Online Community Moderation

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This paper is under review:

A study of Esports Governance in League of Ledgends (this is a tentative alternative title)

| My role:

  • Data collection and analysis
  • Theoretical development and partial writing

1. Problem Statement

Esports, like traditional sports, face governance challenges. Like traditional sports such as basketball and football, esports faces governance challenges such as foul play, aggressive behaviors on competitive scene, and match fixing, and has the need to govern its participants such as professional players and teams.

However, the esports industry has seen various attempts at governance structure but is yet to form a consensus and relatively less attention has been paid to how esports authorities interpret and enforce rules in their governance ecosystem.

2. Research Question

RQ1: What behavior is conceived by the game publisher as rule breaking?
RQ2: How do contextual factors influence rule enforcement?
  • RQ2.1: How does the location of rule breaking influence rule enforcement?
  • RQ2.2: How does the time of rule breaking influence rule enforcement?

3. Methods

  • RQ1 - Content analysis on the online archive data

  • RQ2 - A series of statistical analysis: Cramer’s V, Pearson’s correlation, and Kruskal-Wallis H test on the content analysis results

4. Findings

4.1 Qualitative Findings

11 types of ruling-breaking behaviors corresponded to different penalty severity.

Frequencies of Rule Breaking Behaviors from August 2012 to June 2021
Frequencies of Rule Breaking Behaviors from August 2012 to June 2021

4.1 Quantitaitve Findings

4.1.1 Contextual factors influence rule enforcement

The quantitative findings unpack the relationship between contextual factors and rule enforcement in Riot’s competitive rulings. In each competitive ruling, Riot determined the type of rule breaking behavior, and then issued a penalty. Next, we uncover how contextual factors are associated with penalty severity and then probe the internal relationship of penalty severity. Finally, we verify the impact of region and perpetrator identity on the distribution of penalty severity.

4.1.2 Region matters in rule enforcement

We found a moderate/medium association between region and three variables, including year, punishment hierarchy, and if fined (Cramer’s V coefficient, 0.3 < Φc < 0.5). This result suggested that each region might proportionally have its different dominated punishment hierarchy score and adjudication of fine, released by the game publisher in a specific year.

Cramer's V results
Cramer’s V results
Kruskal-Wallis (K-W) H test

To probe the second research question deeper, we ran independent-samples Kruskal-Wallis (K-W) H test to uncover how region affects the distribution of penalty hierarchy. We found that at least one region’s penalty hierarchy distribution was significantly different from other regions with the K-W test result, H (11) = 103.82, p-value < 0.001. However, this result did not inform us where the difference between different regions’ penalty distribution appeared. We thus conducted the post-hoc test, the Dunn-Bonferroni method, to generate a pairwise comparison between regions and penalty hierarchy scores, as shown below. To maintain a lower type-I error, the multiple p-values of each pair of regions’ penalty hierarchy have been adjusted to be adjusted coefficients through Bonferroni error correction.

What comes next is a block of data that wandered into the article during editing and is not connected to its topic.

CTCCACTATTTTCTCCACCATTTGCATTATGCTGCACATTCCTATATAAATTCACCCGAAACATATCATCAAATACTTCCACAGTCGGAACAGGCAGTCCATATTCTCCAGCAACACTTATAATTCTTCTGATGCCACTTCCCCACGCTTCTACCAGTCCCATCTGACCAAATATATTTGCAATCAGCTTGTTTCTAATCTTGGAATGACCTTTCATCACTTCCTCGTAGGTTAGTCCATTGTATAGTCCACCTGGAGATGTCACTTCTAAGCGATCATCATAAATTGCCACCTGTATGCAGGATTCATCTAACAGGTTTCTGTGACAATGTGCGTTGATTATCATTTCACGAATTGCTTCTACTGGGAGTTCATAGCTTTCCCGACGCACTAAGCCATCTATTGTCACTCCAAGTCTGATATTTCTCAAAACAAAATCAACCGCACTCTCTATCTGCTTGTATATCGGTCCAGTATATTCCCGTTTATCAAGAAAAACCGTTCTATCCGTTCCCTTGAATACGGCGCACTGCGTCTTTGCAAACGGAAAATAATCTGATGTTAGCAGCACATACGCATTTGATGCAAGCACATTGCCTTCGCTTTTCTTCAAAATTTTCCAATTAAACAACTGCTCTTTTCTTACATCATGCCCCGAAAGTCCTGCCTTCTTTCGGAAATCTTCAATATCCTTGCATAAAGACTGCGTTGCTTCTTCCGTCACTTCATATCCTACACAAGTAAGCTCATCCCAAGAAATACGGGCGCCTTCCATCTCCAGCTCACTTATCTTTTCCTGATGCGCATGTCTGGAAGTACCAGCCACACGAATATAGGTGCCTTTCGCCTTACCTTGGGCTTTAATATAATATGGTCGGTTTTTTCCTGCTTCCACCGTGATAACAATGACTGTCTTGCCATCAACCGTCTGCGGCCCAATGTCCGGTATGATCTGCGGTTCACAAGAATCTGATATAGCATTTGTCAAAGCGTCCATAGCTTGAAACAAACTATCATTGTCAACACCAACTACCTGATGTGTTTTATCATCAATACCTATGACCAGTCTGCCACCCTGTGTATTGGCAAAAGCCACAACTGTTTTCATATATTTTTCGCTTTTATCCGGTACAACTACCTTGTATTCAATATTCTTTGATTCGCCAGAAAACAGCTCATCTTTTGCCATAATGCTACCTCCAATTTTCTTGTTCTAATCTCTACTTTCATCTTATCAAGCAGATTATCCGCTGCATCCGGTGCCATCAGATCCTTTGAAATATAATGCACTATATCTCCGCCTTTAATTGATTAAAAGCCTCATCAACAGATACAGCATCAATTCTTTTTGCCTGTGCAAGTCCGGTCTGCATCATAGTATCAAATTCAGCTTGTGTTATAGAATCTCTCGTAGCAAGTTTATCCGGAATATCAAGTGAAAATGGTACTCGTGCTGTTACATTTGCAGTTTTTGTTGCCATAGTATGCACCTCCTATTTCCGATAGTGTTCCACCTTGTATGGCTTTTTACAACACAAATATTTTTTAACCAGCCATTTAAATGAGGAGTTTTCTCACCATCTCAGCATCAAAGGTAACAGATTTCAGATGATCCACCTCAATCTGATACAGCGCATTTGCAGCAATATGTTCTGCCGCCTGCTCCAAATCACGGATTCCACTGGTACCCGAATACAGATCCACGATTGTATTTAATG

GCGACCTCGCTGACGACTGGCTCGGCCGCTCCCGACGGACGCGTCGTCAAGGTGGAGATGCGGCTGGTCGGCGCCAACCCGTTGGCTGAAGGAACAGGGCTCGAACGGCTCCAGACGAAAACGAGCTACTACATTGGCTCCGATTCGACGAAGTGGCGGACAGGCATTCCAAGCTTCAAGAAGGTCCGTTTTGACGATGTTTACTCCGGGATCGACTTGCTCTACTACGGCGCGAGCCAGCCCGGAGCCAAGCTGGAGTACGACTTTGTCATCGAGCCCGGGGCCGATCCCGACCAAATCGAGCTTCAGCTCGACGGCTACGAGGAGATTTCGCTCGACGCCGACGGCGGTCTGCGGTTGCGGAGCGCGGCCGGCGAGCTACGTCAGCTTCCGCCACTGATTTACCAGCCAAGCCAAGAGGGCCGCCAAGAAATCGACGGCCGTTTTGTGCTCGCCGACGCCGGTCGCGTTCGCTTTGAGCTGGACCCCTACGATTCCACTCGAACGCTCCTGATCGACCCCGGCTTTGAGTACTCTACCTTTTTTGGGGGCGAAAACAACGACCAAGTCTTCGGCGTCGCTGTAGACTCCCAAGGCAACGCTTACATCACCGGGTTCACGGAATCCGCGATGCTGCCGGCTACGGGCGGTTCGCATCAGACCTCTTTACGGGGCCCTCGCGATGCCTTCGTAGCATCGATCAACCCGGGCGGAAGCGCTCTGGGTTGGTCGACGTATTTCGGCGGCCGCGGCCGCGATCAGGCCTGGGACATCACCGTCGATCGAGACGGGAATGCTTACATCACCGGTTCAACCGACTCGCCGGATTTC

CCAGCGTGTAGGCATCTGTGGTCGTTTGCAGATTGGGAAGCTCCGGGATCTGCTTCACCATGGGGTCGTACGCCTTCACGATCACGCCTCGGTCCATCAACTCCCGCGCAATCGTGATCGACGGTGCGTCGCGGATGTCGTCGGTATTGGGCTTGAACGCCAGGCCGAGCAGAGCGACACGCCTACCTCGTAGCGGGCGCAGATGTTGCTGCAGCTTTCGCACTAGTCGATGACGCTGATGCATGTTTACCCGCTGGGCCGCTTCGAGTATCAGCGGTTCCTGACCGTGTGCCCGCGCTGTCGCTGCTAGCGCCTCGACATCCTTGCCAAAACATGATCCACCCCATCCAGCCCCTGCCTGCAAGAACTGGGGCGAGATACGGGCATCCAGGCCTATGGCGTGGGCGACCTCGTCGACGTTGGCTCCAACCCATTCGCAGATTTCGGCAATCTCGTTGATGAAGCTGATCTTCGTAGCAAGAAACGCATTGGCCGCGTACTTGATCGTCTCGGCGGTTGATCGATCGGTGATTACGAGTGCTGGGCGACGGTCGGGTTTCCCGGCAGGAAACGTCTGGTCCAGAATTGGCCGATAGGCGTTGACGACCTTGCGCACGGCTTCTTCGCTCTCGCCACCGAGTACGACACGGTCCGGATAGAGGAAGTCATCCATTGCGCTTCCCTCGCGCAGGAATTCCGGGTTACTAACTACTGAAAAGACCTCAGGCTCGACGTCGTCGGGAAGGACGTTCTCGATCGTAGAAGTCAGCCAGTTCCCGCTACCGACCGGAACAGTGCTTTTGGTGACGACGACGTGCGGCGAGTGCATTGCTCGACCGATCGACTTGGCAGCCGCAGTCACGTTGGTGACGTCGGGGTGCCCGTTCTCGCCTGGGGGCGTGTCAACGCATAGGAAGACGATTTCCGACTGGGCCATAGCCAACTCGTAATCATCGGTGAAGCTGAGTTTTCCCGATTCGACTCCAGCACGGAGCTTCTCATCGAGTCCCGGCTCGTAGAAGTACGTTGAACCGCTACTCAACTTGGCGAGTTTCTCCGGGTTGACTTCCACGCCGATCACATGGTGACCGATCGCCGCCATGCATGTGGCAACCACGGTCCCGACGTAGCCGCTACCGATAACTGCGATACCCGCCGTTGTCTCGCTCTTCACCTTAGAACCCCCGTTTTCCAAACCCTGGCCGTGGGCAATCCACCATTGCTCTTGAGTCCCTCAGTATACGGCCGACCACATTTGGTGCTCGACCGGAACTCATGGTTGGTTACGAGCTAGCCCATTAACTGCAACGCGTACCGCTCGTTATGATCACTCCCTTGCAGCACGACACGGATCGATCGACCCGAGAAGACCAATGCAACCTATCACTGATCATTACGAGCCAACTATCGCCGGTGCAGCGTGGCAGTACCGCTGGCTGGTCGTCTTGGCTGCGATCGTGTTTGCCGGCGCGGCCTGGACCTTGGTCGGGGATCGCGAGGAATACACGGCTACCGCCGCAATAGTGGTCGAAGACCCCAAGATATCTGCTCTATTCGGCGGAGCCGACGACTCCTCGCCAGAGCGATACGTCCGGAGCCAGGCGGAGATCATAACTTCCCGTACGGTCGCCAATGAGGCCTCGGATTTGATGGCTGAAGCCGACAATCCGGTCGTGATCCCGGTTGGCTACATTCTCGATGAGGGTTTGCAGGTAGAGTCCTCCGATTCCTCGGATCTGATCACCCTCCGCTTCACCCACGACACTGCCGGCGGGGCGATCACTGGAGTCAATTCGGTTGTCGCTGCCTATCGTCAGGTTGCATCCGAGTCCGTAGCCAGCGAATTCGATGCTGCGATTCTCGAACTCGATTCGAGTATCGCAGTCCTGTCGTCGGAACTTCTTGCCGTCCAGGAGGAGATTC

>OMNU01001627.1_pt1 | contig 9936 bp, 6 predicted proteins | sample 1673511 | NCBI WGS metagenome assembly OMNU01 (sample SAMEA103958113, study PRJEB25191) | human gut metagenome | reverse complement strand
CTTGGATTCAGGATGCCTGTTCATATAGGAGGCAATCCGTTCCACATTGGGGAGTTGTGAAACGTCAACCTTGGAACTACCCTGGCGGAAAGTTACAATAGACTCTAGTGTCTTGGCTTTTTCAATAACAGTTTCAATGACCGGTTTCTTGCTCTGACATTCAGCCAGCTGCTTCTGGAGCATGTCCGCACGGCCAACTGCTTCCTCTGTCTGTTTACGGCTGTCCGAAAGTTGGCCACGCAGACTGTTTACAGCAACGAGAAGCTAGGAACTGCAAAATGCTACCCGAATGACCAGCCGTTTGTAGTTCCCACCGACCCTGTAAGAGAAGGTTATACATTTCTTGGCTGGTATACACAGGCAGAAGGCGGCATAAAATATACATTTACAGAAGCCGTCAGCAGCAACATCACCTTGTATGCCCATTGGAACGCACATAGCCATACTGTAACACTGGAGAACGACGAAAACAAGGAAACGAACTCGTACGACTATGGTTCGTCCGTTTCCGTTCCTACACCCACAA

Pairwise comparison of penalty hierarchy distribution in regions after post-hoc test
Pairwise comparison of penalty hierarchy distribution in regions after post-hoc test

4.1.3 Penalties are progressively harsher on a yearly basis.

We further ran the Pearson’s correlation on all ordinal and ratio variables to uncover the linear relationship inside penalty severity and year, as shown in Table 4. We found a weak positive correlation between year and punishment hierarchy (Pearson r = 0.15, p-value < 0.01), implying that the game publisher has progressively released severer penalties over the years. Also, we found that inside of penalty severity, the fine adjudication had weak positive correlation with penalty hierarchy (r = -0.38, p-value < 0.01), penalty quantity per perpetrator (r = 0.21, p-value < 0.01), and fine amount (r = 0.13, p-value = 0.002). This finding suggested that when a game publisher issued a lower level of penalty, it was more likely to appear with a fine adjudication. Also, when a perpetrator received a fine adjudication with a specific fine amount, they are more likely to have more than one penalty. This suggested that fine adjudication more likely acted as a joint penalty with other heavier ones. Collectively, these findings suggest the increasing severity of penalty over the ten-year period.

Pearson's Correlation results
Pearson’s Correlation results
Scatter Plot (time series) of Penalty Hierarchy
Scatter Plot (time series) of Penalty Hierarchy


We showed that rule enforcement in LoL esports is not static but highly contextualized. The severity of penalty correlates with several contextual factors such as year and region.

5. Discussions

  • We identified several conspicuous characteristics of rule enforcement in the esports governance of LoL.

  • The behavioral scope rule enforcement concerns is far-reaching.

  • The rule enforcement in LoL esports is highly contextual.

  • The rule enforcement in LoL esports is also dynamic and evolving